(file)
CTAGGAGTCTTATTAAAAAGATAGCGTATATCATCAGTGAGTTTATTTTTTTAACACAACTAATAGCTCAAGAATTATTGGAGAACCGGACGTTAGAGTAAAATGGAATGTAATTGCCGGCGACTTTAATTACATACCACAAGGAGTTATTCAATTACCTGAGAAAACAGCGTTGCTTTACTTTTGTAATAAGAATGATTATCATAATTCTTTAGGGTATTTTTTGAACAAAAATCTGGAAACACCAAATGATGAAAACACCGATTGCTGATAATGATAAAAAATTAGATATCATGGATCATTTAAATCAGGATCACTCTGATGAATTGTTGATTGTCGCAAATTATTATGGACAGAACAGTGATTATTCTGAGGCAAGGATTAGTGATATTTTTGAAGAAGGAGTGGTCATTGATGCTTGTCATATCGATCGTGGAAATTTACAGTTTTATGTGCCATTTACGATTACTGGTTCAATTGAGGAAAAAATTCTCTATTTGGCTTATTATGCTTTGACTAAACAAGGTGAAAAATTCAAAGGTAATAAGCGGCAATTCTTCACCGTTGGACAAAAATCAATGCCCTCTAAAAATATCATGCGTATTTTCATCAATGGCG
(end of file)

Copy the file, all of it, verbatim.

CTAGGAGTCTTATTAAAAAGATAGCGTATATCATCAGTGAGTTTATTTTTTTAACACAACTAATAGCTCAAGAATTATTGGAGAACCGGACGTTAGAGTAAAATGGAATGTAATTGCCGGCGACTTTAATTACATACCACAAGGAGTTATTCAATTACCTGAGAAAACAGCGTTGCTTTACTTTTGTAATAAGAATGATTATCATAATTCTTTAGGGTATTTTTTGAACAAAAATCTGGAAACACCAAATGATGAAAACACCGATTGCTGATAATGATAAAAAATTAGATATCATGGATCATTTAAATCAGGATCACTCTGATGAATTGTTGATTGTCGCAAATTATTATGGACAGAACAGTGATTATTCTGAGGCAAGGATTAGTGATATTTTTGAAGAAGGAGTGGTCATTGATGCTTGTCATATCGATCGTGGAAATTTACAGTTTTATGTGCCATTTACGATTACTGGTTCAATTGAGGAAAAAATTCTCTATTTGGCTTATTATGCTTTGACTAAACAAGGTGAAAAATTCAAAGGTAATAAGCGGCAATTCTTCACCGTTGGACAAAAATCAATGCCCTCTAAAAATATCATGCGTATTTTCATCAATGGCG